Sequential Compression: This modality utilizes sleeves with a number of chambers, usually three or four, although several specialized manufacturers offer garments with up to twelve chambers. These chambers inflate distally to proximally assuring thorough and complete forcing of the lymphatic fluid back into the thoracic duct and thence to the bloodstream. Some sequential systems available have a calibrated air pump which provides a separate air hose to each chamber. Many of these systems are configured this way to allow separate calibration of pressure in each chamber. Other sequential systems do not offer this option, some simply having each chamber inflated to factory pre-set pressures. These systems are popular because while they are still more effective than simple, intermittent compression, they are still less costly than those which require careful calibration of each individual chamber, which are seldom needed. Some manufacturers are turning to an even more economical version of sequential compression known as "gradient sequential compression". Rather than an expensive system with separate air hoses for each chamber, a sleeve is configured with chambers that contain internal valves which bleed one into the other, starting with the distal most chambers and progressing proximally. This usually produces the same therapeutic result without the added cost of a complex air pump capable of providing multiple air outlets with different pressures.

Finally, it should be noted that lymphatic style compression and venous style compression are both indicated for treatment of chronic, slow healing wounds such as venous stasis ulcers; however this matter is the subject of some controversy among wound care specialists.


Contraindications

Patients with presumptive evidence of Congestive Heart Failure or suspected pre-existing Deep Vein Thrombosis should NOT use pneumatic compression therapy, as serious injury or death may occur.

Guest Article by Greg Gambor co-owner of Vascular PRN, a company which supplies pneumatic compression therapy equipment to nursing homes, hospitals, surgery centers and other medical institutions throughout the United States.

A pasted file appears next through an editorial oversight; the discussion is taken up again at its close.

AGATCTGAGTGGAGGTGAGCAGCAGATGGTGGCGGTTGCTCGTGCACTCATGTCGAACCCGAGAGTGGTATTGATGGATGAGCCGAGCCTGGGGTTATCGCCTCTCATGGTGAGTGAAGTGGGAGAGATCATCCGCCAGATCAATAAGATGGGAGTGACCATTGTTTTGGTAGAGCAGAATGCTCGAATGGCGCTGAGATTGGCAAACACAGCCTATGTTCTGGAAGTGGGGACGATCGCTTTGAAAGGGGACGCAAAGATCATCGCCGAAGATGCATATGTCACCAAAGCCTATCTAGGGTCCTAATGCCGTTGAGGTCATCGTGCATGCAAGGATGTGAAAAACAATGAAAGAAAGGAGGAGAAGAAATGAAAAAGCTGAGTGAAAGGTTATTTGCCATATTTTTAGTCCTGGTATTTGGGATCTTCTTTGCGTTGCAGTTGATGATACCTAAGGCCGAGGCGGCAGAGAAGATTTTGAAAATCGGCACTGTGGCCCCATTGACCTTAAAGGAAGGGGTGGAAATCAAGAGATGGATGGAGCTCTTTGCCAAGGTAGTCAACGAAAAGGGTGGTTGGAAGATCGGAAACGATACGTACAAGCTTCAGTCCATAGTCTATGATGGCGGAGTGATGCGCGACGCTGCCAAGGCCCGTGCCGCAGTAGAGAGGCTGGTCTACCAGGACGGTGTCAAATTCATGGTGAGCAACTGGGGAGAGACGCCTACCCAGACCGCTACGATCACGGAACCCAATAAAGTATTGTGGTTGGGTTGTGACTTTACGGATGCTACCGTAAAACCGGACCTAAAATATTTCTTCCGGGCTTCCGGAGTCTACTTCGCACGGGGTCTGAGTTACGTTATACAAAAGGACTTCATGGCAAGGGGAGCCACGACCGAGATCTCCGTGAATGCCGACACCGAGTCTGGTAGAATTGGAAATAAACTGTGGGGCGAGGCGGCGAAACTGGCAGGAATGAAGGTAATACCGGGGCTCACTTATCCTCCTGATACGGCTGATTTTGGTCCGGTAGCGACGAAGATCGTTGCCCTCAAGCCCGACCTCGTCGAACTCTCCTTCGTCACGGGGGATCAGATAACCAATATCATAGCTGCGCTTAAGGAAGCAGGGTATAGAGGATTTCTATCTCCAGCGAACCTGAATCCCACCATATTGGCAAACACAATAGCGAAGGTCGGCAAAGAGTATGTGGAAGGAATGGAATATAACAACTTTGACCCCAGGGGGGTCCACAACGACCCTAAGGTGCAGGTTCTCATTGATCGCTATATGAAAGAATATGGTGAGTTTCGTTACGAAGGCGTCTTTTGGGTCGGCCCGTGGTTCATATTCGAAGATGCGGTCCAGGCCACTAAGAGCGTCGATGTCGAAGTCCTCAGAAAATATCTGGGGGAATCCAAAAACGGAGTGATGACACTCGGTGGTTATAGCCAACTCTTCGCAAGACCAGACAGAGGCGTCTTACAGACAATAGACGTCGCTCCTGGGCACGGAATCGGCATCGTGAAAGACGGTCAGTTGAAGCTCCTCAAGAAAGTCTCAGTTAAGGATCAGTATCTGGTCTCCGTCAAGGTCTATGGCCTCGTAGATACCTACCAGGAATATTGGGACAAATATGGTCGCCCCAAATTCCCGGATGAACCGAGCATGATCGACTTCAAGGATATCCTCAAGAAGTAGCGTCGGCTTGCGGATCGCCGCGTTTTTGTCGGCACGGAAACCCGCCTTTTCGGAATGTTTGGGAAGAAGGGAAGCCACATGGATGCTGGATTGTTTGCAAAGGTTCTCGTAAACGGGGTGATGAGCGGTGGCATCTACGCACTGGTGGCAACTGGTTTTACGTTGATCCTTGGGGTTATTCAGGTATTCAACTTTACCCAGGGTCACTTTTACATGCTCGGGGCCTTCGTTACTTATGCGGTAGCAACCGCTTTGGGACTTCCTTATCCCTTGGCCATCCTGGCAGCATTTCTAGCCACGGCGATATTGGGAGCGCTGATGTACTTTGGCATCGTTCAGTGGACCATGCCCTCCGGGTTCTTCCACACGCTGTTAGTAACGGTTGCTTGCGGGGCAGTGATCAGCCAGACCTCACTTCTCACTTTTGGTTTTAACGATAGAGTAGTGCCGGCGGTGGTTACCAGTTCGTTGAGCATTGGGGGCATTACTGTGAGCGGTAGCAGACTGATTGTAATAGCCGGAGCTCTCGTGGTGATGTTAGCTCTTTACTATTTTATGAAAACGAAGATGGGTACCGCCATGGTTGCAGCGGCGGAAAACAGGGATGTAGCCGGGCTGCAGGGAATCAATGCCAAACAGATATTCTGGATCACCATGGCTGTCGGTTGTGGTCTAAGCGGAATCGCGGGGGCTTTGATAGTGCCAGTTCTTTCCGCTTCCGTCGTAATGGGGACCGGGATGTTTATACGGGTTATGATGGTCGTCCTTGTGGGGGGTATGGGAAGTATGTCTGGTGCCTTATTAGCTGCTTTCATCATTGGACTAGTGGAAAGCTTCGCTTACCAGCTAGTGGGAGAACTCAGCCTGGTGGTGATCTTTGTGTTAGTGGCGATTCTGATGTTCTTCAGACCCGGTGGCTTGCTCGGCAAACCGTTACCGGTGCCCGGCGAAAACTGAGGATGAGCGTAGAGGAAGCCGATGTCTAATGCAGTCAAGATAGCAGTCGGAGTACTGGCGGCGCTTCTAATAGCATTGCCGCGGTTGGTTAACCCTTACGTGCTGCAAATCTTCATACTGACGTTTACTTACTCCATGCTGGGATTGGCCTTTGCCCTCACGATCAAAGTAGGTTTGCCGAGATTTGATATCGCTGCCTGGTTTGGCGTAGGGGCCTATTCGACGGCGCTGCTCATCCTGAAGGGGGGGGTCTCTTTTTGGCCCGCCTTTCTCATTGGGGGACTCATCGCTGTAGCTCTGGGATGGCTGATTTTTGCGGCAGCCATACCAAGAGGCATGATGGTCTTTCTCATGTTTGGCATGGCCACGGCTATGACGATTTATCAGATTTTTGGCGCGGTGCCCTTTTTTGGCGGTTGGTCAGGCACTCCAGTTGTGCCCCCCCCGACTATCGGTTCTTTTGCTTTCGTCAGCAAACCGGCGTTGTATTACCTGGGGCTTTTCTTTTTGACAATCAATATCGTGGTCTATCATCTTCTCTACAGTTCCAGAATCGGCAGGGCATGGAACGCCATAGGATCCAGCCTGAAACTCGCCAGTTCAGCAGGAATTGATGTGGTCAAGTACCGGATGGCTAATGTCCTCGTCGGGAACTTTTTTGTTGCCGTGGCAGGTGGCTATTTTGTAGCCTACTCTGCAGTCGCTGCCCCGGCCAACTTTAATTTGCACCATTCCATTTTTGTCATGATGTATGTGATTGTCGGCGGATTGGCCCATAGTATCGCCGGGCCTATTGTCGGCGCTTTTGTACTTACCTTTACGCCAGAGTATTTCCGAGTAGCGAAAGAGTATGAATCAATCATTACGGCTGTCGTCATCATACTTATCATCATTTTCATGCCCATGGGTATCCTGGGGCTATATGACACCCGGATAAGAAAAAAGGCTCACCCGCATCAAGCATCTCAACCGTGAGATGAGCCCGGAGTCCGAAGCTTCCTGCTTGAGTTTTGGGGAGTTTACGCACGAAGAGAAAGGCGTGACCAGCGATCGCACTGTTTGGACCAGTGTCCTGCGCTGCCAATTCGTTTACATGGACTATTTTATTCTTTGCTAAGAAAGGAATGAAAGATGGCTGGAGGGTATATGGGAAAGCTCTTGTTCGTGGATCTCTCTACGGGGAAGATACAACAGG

Greg Grambor is a graduate of Ramapo College of New Jersey, with a degree in communications. After serving as a medic and radio operator with the US 38th Air Defense Artillery in Song Hwan, Korea, from 1968 to 1970, Grambor spent almost 20 years in medical/industrial advertising on New York’s Madison Avenue. For eight of those years he was owner of an award winning medical/industrial advertising agency, Schachter, Grambor & Associates, Inc. This company worked on the introduction of the Pfizer ACTA Scanner, one of the world’s first commercially successful CAT scanners, and they also introduced the Elscint CAT scanner from Elscint Corporation of Israel to the American medical market, as well as the Varta Aviation Battery line of Germany to the American aviation market.

The company rounded out its stable of clients to include a hypodermic syringe manufacturer, a urologicals manufacturer and others. After moving to Florida in 1989 seeking a warm climate, Greg and his wife Diane owned a series of DME companies in the fields of oxygen, respiratory, polysomnography and diabetic testing supplies. The couple currently own and operate Vascular PRNK, a company which supplies pneumatic compression therapy equipment to nursing homes, hospitals, surgery centers and other medical institutions throughout the United States.The company is currently a National Distributor for ArjoHuntleigh Compression Therapy Equipment. Greg can be reached at greg@medsupplyoftampa.net or via the company’s web site www.vascularprn.com on their “CONTACT US” page.

Posted: 9/3/2013 9:32:08 AM